During the earthquake in 2007 some of the sea arches were damaged or cracked so boats no longer pass underneath them to keep us tourists safe. Remarkably with all the hundreds of birds overhead we managed to tour the area without getting shat on at all.

And so we sped back to shore and decided to take a walk along the posh side of the seafront. Here wealthy folk have their modern beach houses and their heavily watered lawns. Most of these stunning buildings are currently empty as summer in Perú starts after new year. Most of the properties are looked after by local folk who live in them to keep them safe. Nice work if you can get it but extremely poorly paid like most work here.

As you get nearer to the National reserve desert you pass flamingos filtering food from the mud.

You also begin to see new 5 star hotels that are springing up and the new and very hip kite surfing centre and the sun bleached cafés. Paracas means wind and that wind comes without fail everyday making the area perfect for wind surfing and kite surfing all year round as the climate barely changes. come and try it yourself with the Kangaroo Kite Paracus

The closeness to the equator makes this place warm almost all year round. The only real change is the temperature of the water.

Day two and we set off on a short tour of the desert and the National Reserve. Here we are guided by Luis who takes our tiny group up to learn about the unique geological conditions that make this desert one of the driest in the world.

We learn to feel the sand, the dust and the heat that while this is in the tropics has essentially no rain at all. All year. Dry and hot and very windy with extremely chilly waters fed by the trade winds from the south and the Humbolt current. This icy waterway is what allows the penguins to be so far north. The entire desert was once the ocean bed and as such is littered with fossils of coned sea creatures.

The desert here is a special landscape for Olga. She has visited here so often throughout her life and is so thrilled to be here again. The sand has many blush pink and russet red tinges to it and they change colour rapidly with the light. Brightening and intensifying with the growth of the sunshine. A magical landscape but one that is totally void of plant life. Not even a hint of a cactus anywhere. Or a lavatory. I mention this in jest as there are toilets built at view points but as this is out of season they are all closed. We cross our legs and discuss options to hide from the group to take a wee but in vain. Besides since there is no rain here ever we are concerned that peeing in the open desert might create instant plant life. Nature always finds a way when it can.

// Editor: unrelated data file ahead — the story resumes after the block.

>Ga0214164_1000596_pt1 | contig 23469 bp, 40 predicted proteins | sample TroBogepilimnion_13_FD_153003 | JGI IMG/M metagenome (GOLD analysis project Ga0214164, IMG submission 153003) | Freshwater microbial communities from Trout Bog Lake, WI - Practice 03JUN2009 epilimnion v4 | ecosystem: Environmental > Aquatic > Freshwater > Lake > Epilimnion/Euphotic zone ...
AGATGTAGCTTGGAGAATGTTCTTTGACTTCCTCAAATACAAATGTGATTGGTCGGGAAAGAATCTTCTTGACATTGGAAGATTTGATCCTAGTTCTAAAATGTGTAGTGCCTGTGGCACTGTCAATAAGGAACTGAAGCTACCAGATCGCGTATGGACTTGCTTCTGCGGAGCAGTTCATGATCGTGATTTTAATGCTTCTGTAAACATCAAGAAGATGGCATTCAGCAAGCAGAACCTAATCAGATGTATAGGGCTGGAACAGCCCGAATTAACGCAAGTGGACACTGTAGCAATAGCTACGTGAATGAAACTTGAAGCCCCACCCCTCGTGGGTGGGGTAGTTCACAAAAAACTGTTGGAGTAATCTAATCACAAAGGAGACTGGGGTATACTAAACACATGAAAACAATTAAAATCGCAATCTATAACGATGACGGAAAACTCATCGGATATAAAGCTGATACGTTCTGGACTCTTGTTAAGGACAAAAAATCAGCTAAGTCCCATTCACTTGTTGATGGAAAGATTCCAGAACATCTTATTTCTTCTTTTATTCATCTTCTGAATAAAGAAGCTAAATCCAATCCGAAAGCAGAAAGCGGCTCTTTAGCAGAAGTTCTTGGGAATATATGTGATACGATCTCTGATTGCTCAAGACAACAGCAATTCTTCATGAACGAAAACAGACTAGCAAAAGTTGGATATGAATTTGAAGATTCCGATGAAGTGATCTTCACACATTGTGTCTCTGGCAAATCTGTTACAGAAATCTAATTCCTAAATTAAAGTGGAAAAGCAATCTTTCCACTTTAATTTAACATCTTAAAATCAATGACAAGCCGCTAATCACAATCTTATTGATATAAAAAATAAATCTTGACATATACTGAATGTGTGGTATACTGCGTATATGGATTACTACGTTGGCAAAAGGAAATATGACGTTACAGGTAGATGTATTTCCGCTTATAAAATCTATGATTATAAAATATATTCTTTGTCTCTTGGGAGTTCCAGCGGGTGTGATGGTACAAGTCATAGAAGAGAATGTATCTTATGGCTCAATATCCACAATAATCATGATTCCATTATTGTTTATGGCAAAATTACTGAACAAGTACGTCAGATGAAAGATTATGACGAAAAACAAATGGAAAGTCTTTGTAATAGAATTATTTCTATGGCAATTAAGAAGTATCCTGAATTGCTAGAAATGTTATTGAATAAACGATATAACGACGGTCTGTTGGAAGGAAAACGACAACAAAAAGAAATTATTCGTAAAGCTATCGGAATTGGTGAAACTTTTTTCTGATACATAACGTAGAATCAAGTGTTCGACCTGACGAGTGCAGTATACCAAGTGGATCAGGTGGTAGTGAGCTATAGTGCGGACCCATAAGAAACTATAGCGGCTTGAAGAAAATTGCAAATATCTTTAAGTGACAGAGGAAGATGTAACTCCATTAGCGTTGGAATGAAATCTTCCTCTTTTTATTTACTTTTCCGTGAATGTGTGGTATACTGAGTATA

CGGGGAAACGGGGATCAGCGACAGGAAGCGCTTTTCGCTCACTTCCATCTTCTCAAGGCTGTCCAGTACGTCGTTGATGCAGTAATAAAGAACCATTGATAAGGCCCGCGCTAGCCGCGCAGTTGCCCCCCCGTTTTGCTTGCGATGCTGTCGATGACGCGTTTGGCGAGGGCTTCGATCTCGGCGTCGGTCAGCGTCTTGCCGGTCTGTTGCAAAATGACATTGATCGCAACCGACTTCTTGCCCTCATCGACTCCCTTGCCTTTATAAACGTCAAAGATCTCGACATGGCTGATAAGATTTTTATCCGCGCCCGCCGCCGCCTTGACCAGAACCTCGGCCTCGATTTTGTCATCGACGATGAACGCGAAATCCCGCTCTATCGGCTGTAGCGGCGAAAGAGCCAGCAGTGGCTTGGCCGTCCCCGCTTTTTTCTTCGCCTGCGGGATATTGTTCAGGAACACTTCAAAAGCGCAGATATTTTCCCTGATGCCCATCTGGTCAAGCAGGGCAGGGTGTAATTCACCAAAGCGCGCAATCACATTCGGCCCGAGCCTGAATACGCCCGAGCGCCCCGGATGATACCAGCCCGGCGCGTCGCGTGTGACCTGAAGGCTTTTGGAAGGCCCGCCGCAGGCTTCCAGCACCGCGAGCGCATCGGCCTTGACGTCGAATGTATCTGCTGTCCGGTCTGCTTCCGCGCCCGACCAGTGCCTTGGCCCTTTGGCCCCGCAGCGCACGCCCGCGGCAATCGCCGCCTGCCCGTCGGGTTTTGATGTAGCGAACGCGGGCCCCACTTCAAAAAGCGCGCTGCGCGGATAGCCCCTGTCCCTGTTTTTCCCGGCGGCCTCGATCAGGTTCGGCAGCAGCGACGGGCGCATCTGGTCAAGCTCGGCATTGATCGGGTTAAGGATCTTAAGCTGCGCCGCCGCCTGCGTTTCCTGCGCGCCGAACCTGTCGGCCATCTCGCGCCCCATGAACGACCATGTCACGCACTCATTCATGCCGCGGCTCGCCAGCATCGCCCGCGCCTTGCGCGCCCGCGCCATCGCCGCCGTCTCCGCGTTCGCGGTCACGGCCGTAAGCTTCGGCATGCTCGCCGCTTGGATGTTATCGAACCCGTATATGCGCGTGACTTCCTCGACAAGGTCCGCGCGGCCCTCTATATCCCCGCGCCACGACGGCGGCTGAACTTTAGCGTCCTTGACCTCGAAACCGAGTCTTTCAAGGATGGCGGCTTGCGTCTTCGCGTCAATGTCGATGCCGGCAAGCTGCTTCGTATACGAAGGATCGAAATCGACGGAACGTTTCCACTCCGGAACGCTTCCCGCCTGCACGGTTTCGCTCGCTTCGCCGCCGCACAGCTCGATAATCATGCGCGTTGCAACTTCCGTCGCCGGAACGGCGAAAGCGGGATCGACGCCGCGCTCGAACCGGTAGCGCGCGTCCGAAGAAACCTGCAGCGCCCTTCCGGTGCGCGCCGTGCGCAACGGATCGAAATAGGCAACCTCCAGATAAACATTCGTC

We go to view the ex Cathedral arch that was destroyed by the earthquake. Though our guide Luis had a much better spin on this calling it earthquake erosion rather than a disaster. The sea would have eroded it eventually and will likely create a new arch over time too.

We end our trip on the very rare and exotic red sand beach. The red colour is from the extremely high presence of iron in the sand. The soft yellow rocks are plastered with bright green seaweeds making this the most apt beach for Christmas in the sun.

Our walk back to the hotel takes us along the poorer beach, El Chaco of Paracas and past the fishing boats that fill this side of the town as opposed to the leisure boats moored along the private jetties on the upmarket side. It must be said that unlike the posh ghost town this area is bursting with life and fun and street restaurants.

I include this image from the bus station and am shocked at the closeness of the road to the image on the Nazca plain. Even if there was a dirt track there before surely this new road is in danger of causing destruction to the images and there are clearly track marks right next to the lines where coaches park off road? We didn’t get to fly over the lines as there were no tickets but also the hotel quoted one price and then their travel agents quoted a much higher one so we were rather put off. Our hotel was however still in hibernation mode and didn’t have answers to many questions. Haha.

I end with this amazing textile from Nazca also based on the bird. This hummingbird motif is the edging of an ancient fabric and left me and Olga quite stunned when went visited another hotel with a better vegetarian menu.

Finally I reach my bit that nobody mentions and it relates to visits to high altitudes. Bowels beware. The thin air and gravity of high mountain life creates slow bowel movements along with altitude sickness for some. Have a hearty lunch and a very light dinner or be prepared to suffer constipation. I would also just like to mention the vast amounts of gas and soft airy stools. There, I’ve said it in a blog for all to read. Perú at altitude is not an easy place to poo as you would usually do.

Chat me up people